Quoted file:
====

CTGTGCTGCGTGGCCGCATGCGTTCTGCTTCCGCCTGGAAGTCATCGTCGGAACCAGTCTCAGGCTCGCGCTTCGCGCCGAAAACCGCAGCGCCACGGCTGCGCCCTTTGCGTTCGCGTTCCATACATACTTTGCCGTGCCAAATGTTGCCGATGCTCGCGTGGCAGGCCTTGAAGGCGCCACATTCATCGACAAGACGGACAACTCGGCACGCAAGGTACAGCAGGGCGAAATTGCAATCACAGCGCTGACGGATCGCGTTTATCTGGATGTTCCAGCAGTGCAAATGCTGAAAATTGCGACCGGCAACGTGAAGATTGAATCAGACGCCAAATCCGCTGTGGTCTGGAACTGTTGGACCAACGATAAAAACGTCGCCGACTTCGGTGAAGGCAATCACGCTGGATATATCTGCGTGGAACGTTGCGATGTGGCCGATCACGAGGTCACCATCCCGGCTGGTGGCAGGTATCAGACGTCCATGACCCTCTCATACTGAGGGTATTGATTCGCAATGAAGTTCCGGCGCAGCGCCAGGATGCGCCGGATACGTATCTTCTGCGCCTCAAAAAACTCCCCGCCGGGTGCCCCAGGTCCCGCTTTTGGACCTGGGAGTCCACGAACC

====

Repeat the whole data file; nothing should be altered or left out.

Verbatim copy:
CTGTGCTGCGTGGCCGCATGCGTTCTGCTTCCGCCTGGAAGTCATCGTCGGAACCAGTCTCAGGCTCGCGCTTCGCGCCGAAAACCGCAGCGCCACGGCTGCGCCCTTTGCGTTCGCGTTCCATACATACTTTGCCGTGCCAAATGTTGCCGATGCTCGCGTGGCAGGCCTTGAAGGCGCCACATTCATCGACAAGACGGACAACTCGGCACGCAAGGTACAGCAGGGCGAAATTGCAATCACAGCGCTGACGGATCGCGTTTATCTGGATGTTCCAGCAGTGCAAATGCTGAAAATTGCGACCGGCAACGTGAAGATTGAATCAGACGCCAAATCCGCTGTGGTCTGGAACTGTTGGACCAACGATAAAAACGTCGCCGACTTCGGTGAAGGCAATCACGCTGGATATATCTGCGTGGAACGTTGCGATGTGGCCGATCACGAGGTCACCATCCCGGCTGGTGGCAGGTATCAGACGTCCATGACCCTCTCATACTGAGGGTATTGATTCGCAATGAAGTTCCGGCGCAGCGCCAGGATGCGCCGGATACGTATCTTCTGCGCCTCAAAAAACTCCCCGCCGGGTGCCCCAGGTCCCGCTTTTGGACCTGGGAGTCCACGAACC